With the advent of technology and the importance of better understanding changes in our environment, the use of sophisticated drones and highly skilled operators has taken a leading role in enabling high quality data collection and analysis for land management across multiple industry sectors such as agriculture, disaster management, and infrastructure.
Skyscape(Former company name: DroNext) and Brain Pool Tech are partners who specialize in surveying landscapes and monitoring changes in the landscape through the use of highly equipped drones. Their combined data and software allow for the ability to not only forcast environmental changes but assist in day to day and season to season impacts on a variety of stakeholders including farming, environmental and land management organizations.
The following interview is with Dr. Cullen Owens from Brain Pool Tech and Asa Quesenberry from Skyscape.
Writer: Yoshiko Butler
Asa Quesenberry started working within the UAV (drone) industry as a drone operator in the early 2010's. He has lived and worked in Japan since 2018 and founded Skyscape, inc in Osaka in 2019.
Dr. Cullen Owens
Dr. Cullen Owens founded Brain Pool Tech Pte. Ltd. with his Co-founder, Dr. Kai Voges, in Singapore in 2019. He attended Erasmus University, Rotterdam and has a PhD in neuroscience. Brain Pool Tech was launched with a mission to provide high level insights integrating drone, IoT, and AI technologies toward sustainable and resilient societies.
Collaboration in Japan and Singapore
ーーPlease tell us a bit about yourself and your company.
I am the founder and president at Skyscape, a company focused on bringing real value to communities, businesses and individuals from the growing Advanced Air Mobility (AAM) Industry.
We have three divisions in our company. The first is the operator teams, where we supply both aviation and underwater drone pilots and operators to work with clients all over the country to help capture data through the usage of drone technology.
Secondly, is the consulting team where we work with both domestic and international groups to assist at the entry level within the Japanese market by teaching and providing information and resources around the Japanese Air Mobility sector, and vice versa, helping Japanese domestic groups enter the global markets.
Thirdly, which is more of our long term main focus and what we actively fundraise, is the development of Air Mobility infrastructure facilities, typically called vertiports (*vertical airports). These are the buildings and infrastructure that are necessary to support longer term services, such as air taxi development including autonomous drone deliveries and integrated drone solutions for communities.
I am the Co-founder and Chief Business Officer at Brain Pool Tech which was founded in 2019. Our goal is to provide insights from georeferenced data for different industries. We make maps of large environments (landscape) and then track and analyse the development of the land. Brain Pool Tech integrates technologies to provide valuable “real life” data insights on the land. For example, if we’re looking at agriculture, we will map a large crop using a multispectral sensor to better understand the vegetation health.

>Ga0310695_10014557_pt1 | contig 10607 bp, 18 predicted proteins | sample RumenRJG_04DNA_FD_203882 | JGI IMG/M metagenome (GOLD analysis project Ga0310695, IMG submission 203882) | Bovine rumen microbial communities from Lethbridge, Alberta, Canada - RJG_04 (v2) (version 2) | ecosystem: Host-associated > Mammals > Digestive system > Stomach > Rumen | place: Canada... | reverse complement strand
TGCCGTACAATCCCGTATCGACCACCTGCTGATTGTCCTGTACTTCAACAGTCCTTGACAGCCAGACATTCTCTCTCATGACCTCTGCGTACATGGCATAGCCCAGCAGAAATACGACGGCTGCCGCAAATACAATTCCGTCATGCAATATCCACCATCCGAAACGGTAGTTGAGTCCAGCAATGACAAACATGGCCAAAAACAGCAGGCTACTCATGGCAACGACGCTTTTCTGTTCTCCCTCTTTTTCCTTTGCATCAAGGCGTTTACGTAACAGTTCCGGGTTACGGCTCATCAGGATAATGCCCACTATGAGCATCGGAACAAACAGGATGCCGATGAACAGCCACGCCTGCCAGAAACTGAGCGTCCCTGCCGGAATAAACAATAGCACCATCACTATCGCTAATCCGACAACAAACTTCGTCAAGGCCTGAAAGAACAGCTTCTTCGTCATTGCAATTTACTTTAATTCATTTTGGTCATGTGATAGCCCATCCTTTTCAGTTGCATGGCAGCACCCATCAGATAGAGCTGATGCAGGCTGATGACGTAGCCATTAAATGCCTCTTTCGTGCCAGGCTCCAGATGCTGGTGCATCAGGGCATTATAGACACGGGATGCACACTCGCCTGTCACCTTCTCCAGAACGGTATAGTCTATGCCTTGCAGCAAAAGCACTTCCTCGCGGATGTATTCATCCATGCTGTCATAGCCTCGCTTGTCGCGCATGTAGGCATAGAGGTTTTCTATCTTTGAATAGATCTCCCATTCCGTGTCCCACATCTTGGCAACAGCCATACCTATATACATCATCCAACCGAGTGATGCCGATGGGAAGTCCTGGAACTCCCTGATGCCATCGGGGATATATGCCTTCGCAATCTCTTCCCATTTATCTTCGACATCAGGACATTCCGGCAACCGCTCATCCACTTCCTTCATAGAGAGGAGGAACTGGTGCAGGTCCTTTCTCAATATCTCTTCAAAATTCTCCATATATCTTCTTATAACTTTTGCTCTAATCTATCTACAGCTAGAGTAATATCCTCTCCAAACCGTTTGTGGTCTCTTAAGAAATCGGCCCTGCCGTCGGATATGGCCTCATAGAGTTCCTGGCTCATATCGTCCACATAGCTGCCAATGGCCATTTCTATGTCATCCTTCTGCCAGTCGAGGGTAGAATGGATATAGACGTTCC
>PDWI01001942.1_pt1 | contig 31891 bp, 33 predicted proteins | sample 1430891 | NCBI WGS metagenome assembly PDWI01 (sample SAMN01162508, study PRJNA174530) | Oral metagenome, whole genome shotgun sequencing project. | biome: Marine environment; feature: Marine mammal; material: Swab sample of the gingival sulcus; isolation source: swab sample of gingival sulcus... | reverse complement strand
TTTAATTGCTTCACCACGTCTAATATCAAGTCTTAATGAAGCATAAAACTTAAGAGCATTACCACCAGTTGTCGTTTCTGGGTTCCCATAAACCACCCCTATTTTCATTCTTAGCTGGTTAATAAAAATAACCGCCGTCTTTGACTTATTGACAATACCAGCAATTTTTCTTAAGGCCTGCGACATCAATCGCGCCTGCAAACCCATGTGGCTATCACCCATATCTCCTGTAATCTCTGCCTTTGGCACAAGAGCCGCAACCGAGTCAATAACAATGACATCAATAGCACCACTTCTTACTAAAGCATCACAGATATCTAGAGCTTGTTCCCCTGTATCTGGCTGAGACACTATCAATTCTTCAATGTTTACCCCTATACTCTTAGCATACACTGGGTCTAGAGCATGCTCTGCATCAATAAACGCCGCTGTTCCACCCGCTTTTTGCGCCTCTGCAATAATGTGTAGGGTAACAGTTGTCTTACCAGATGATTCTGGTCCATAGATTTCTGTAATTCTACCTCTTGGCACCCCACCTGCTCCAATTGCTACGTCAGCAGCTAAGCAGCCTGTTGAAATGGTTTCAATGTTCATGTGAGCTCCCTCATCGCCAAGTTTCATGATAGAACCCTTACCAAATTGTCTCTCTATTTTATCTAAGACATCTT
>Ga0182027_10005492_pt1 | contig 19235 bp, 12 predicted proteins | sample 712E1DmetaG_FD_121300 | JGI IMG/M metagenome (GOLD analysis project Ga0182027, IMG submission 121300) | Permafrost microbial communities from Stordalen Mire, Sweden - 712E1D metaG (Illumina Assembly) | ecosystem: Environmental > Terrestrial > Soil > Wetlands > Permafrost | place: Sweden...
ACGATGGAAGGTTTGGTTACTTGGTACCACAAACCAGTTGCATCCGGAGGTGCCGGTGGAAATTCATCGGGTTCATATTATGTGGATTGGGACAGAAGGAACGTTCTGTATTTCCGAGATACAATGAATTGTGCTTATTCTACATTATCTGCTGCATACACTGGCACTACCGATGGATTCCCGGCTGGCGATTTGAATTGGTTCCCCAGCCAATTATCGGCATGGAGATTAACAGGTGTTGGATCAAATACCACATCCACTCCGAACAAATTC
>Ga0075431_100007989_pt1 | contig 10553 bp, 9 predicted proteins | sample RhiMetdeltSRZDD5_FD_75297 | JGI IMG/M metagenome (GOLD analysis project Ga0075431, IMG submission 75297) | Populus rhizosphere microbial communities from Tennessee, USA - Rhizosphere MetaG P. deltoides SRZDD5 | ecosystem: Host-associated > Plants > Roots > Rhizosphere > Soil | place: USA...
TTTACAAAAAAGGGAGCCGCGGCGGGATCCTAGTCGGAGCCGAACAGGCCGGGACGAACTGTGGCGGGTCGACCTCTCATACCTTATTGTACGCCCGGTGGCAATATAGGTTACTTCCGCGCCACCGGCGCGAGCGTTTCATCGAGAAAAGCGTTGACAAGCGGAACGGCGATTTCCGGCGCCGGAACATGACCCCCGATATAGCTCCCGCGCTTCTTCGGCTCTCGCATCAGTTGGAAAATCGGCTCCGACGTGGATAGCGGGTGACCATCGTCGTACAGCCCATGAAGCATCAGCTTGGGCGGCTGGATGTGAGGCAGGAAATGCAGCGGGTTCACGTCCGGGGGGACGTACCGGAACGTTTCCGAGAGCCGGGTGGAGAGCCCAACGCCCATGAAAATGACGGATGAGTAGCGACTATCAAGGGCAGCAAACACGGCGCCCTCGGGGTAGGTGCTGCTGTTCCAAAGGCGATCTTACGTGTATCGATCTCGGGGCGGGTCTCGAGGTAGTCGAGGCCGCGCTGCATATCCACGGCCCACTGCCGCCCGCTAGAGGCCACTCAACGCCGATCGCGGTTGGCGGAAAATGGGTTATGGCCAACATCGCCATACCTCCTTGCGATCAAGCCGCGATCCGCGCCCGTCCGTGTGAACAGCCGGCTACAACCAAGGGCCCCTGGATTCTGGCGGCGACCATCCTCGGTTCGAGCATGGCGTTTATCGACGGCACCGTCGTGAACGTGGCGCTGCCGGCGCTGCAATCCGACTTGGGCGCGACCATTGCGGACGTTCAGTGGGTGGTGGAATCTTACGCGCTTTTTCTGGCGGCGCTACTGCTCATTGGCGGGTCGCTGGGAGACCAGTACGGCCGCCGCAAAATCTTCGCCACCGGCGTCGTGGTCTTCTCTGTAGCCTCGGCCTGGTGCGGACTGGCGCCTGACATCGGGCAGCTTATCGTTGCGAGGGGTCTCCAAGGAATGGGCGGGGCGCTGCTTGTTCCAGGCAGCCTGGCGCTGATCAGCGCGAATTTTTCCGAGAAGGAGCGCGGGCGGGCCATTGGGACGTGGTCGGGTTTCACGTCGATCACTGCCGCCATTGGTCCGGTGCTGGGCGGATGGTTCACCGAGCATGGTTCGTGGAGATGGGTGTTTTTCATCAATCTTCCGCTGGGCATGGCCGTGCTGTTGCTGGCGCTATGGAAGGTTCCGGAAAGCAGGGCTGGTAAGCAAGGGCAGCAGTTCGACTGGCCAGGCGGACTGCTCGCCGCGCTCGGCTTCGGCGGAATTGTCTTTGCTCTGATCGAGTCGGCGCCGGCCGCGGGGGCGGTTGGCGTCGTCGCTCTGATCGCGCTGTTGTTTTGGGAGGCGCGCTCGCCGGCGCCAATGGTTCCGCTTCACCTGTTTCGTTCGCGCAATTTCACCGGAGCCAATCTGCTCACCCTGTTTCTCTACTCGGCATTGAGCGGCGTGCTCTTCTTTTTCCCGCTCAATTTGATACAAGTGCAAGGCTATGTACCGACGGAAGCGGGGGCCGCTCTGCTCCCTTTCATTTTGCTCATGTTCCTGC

We provide software as a service that integrates a range of options, it could be soil sensors, or any kind of data from a weather station to help you monitor your land. Eventually, we will look to have some predictive capabilities. Agriculture is one of the primary industries that now address since climate change is affecting that industry all around the world in a big way.
With Skyscape, we have been looking at some of the major problems Japan faces, such as land that consistently floods during the rainy season or steep areas near beach roads that might be at risk for landslides. Skyscape collects the data and Brain Pool Tech provides insights from that data. As we gain new clients we expect to launch our software as a service – which has all of these insights embedded in an easy to use tool.
ーーPlease tell us about the background of this collaboration.
I was lucky enough to get introduced to the Brain Pool Tech team quite early, after we founded Skyscape. We had a similar network of connections, and Brain Pool Tech was looking to do projects here in Japan, but due to the pandemic, travel was extremely restricted at that time. So, they needed a local partner that could help them move forward with some of their plans and deliver some things they wanted to do here in Japan. So, we were happy to facilitate and help out. It allowed us to really start making some connections outside of Japan, and really helped us get going with some early projects.
It feels like it was really born out of necessity, because originally, our plan was to not only build software, but also provide drone service. We had been doing that for less than a year in Singapore. But because of COVID, we really couldn’t go anywhere to collect the data ourselves. And data was really important for Brain Pool Tech. So, when we were introduced to Skyscape, everything just took off. Asa had all the necessary equipment, understood our aims, and had tons of experience and all the licenses, so it just worked out nicely.
ーーHow do you two work together?
（Provided by Skyscape）
Our collaboration is primarily for data collection in Japan and potentially other places. Because of the pandemic, we focused our resources towards the development of the software and less towards purchasing new equipment and doing data collection.
Here is an example. In Kobe City, we were looking at landslide risk for a project that they’re considering building glamping sites. Asa went out there with his equipment and mapped the area and created a nice, highly accurate topographic map of the area. Then we did the analysis to look at where there could be potential regions of interest for a landslide by calculating the slope and correlating it with vegetation health. We provided that to them for their own use. So that’s typically how it would go.